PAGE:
Review: Antonio Sanchez Quartet at Musicians Institute, March 27.


Ruth Price continues to take smart chances with the Jazz Bakery's "Movable Feast" series while she looks for a new permanent home for the Bakery.

For this gig, Chance 1 was trying out the Muscians Institute's 500-seat concert room, not known to the general public as a regular destination. Result: The Hollywood location, though on a side street (quite close to Catalina's), is findable; there's medium-priced parking nearby; the modern, semicircle-seated venue has good sight lines, augmented by big video screens on each side of the stage; the sound is crisp, though marred in the quieter passages by the whine of the air conditioner, which wasn't necessary anyway. No food or drinks, but plenty of restaurants in walking range; we went to the airy Café des Artistes.

Chance 2 was inaugurating the theater as a Feast venue with the relatively unknown quartet of Antonio Sanchez, whose instrument (drums) and musical direction (acoustic jazz) would gain little automatic linkage with the more fusion- and metal-oriented Musicians Institute, founded in 1977 as the Guitar Institute of Technology. It worked out fine.

The quartet struck a nice balance of heart and intellect. The handsome Sanchez made for a smoldering presence, relaxed behind his kit but whisking his sticks around the drums in a continuous roll, not so much keeping time as breezing the music forward. The method was similar to Elvin Jones', but with more of a Latin influence; if Sanchez had racked up a few timbales and cowbells instead of toms and cymbals, he would have sounded like a salsero.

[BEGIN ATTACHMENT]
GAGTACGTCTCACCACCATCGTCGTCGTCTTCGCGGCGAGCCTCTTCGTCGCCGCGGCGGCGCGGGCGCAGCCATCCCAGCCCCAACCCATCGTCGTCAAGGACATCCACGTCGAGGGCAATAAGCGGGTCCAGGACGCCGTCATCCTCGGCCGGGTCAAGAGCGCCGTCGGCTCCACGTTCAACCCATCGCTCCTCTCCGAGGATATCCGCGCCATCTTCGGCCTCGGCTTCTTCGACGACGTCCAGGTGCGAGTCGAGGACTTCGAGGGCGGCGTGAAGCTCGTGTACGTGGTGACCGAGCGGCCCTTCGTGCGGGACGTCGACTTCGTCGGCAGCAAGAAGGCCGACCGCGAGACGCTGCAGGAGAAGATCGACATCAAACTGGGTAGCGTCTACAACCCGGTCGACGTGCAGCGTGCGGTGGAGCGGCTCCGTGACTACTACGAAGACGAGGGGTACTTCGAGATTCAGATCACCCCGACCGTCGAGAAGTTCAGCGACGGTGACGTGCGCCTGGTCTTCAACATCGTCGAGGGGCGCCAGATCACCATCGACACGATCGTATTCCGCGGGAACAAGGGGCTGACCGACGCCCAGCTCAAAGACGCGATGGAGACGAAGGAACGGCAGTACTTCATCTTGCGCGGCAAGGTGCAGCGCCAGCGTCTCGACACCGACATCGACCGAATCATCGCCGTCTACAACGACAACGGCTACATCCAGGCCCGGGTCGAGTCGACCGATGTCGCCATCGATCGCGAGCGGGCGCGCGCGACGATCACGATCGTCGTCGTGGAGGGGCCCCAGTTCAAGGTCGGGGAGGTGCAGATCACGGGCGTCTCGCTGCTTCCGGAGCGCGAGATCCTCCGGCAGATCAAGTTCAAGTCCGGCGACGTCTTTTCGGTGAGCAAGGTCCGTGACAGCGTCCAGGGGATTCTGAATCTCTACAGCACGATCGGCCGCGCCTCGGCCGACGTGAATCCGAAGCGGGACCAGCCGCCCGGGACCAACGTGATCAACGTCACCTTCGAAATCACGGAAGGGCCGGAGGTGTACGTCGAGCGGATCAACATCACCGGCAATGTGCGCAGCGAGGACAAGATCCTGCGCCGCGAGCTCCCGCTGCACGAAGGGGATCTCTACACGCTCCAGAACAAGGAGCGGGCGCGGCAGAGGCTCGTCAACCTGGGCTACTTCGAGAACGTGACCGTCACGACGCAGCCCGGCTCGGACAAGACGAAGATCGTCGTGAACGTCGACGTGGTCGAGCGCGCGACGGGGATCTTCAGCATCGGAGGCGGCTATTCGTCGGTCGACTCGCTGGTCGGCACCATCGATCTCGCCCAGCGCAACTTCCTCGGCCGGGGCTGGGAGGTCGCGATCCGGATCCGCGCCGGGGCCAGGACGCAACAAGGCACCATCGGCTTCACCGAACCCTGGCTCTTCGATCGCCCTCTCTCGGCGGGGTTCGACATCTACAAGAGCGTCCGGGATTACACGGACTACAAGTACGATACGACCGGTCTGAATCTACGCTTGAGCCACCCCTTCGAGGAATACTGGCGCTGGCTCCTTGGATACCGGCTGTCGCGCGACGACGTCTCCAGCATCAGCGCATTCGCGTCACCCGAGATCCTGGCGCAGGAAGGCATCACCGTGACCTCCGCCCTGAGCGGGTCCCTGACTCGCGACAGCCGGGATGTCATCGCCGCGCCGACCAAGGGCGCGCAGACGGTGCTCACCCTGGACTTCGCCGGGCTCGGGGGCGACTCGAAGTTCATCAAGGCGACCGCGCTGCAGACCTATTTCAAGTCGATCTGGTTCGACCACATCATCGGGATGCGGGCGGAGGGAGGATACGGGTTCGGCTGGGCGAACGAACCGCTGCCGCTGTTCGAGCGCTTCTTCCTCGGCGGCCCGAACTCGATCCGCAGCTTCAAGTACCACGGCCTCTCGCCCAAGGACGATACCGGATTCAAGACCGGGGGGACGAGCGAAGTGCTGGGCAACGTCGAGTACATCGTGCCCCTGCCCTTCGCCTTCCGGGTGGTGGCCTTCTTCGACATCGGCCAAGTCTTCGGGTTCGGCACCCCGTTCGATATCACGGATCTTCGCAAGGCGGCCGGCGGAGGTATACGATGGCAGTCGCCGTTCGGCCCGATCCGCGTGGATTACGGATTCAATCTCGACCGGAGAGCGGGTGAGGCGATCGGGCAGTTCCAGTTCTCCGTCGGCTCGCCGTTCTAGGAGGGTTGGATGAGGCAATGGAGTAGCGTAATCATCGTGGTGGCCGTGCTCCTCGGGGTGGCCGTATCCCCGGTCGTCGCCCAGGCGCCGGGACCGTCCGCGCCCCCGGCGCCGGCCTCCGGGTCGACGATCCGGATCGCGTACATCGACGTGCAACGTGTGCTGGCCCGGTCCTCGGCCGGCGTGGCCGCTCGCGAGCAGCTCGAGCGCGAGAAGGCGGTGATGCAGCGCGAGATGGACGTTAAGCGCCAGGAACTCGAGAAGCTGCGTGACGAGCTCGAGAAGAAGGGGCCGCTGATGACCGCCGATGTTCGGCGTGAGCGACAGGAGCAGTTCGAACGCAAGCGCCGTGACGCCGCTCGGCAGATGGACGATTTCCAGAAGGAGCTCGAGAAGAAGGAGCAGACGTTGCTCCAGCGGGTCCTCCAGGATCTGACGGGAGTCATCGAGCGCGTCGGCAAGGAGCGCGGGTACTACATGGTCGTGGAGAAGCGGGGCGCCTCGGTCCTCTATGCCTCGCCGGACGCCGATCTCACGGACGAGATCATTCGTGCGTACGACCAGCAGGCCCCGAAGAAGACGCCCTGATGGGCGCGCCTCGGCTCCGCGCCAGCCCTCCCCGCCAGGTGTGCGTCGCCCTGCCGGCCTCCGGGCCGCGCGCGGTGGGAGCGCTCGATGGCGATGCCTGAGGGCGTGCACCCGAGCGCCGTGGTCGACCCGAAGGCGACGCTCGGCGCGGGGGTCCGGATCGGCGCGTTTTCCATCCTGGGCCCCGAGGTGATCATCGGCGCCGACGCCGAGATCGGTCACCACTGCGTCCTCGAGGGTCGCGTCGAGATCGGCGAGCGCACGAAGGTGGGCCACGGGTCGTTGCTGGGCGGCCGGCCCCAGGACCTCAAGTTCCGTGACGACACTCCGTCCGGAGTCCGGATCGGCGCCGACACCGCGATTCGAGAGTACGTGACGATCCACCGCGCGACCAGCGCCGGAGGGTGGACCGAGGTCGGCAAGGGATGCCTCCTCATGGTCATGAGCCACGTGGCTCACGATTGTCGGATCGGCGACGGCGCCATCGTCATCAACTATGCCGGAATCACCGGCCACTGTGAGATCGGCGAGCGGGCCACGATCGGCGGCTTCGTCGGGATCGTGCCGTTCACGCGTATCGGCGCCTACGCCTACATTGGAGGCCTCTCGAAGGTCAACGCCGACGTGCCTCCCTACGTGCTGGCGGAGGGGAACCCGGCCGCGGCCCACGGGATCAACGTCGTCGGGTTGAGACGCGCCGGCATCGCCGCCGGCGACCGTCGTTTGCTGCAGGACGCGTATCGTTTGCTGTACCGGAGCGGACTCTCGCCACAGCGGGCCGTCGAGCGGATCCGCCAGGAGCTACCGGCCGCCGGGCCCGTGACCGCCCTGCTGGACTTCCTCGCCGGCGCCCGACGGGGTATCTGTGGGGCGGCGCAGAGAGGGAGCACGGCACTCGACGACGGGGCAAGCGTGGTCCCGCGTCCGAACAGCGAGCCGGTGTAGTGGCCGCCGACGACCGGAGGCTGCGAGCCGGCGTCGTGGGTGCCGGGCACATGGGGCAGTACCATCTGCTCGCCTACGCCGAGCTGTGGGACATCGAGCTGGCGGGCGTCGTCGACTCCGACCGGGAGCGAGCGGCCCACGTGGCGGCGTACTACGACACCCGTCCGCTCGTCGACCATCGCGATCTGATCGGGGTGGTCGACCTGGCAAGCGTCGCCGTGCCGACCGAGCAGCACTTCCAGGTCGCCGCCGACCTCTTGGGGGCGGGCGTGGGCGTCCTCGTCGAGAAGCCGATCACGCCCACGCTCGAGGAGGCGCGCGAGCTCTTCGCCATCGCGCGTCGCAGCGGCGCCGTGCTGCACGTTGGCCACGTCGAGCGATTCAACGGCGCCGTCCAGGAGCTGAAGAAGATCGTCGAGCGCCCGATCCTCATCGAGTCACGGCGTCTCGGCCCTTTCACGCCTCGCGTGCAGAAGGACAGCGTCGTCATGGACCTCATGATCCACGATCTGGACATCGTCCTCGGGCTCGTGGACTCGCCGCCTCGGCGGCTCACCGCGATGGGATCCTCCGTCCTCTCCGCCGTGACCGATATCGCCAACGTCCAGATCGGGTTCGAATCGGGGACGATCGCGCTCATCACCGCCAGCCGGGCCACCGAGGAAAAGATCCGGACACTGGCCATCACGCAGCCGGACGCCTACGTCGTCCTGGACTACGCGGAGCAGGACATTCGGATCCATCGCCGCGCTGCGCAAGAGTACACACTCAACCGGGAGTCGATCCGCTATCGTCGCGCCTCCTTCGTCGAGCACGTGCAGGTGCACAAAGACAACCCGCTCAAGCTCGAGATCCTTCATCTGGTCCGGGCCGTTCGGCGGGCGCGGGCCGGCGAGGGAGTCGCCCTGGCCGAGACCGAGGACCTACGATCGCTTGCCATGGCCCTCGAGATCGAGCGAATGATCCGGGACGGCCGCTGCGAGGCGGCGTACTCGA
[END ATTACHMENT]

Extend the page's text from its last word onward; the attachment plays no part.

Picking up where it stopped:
Bass baldie Scott Colley, too, staked out nontraditional territory with decisively placed low thumps and high flurries, often emphasizing the off-beat. No walking from this dude.

The sax pairing at the left made a visual impression: compact Dave Binney on alto interlocking with bespectacled beanpole undergraduate Donny McCaslin on tenor. Both had full, rounded tones and could bend real nice. Binney's solos hit with more bluesiness and rhythmic pugnacity; McCaslin's ran to lengthier, more fluid phrasing. Sometimes they'd play extended fast unisons that you'd hardly believe they could execute so precisely; sometimes they'd peck away at funky harmonies that pushed thrillingly against the rhythmic grain. It was kind of like Gerry Mulligan meets Average White Band, but very Now.

The performance comprised three long tunes. For the middle one, "81st Street" (where Sanchez's girlfriend lives, he said), Sanchez pulled out the fuzzy mallets and slowed things down to the point of microscopy. Spaces opened up; meditation began. It was a great idea and a great challenge, but it went on too long. We are Americans.

Overall, the quartet showed originality and staggering skill. The good-sized crowd had fun and left happy. But for all the smoldering, the four onstage never caught fire, probably didn't mean to. Such is the temperature of our time. And it was a little cold in there.

The Jazz Bakery's next Movable Feast is at this very same venue on Wednesday, April 7, with the fine quintet of Polish trumpeter Tomasz Stanko.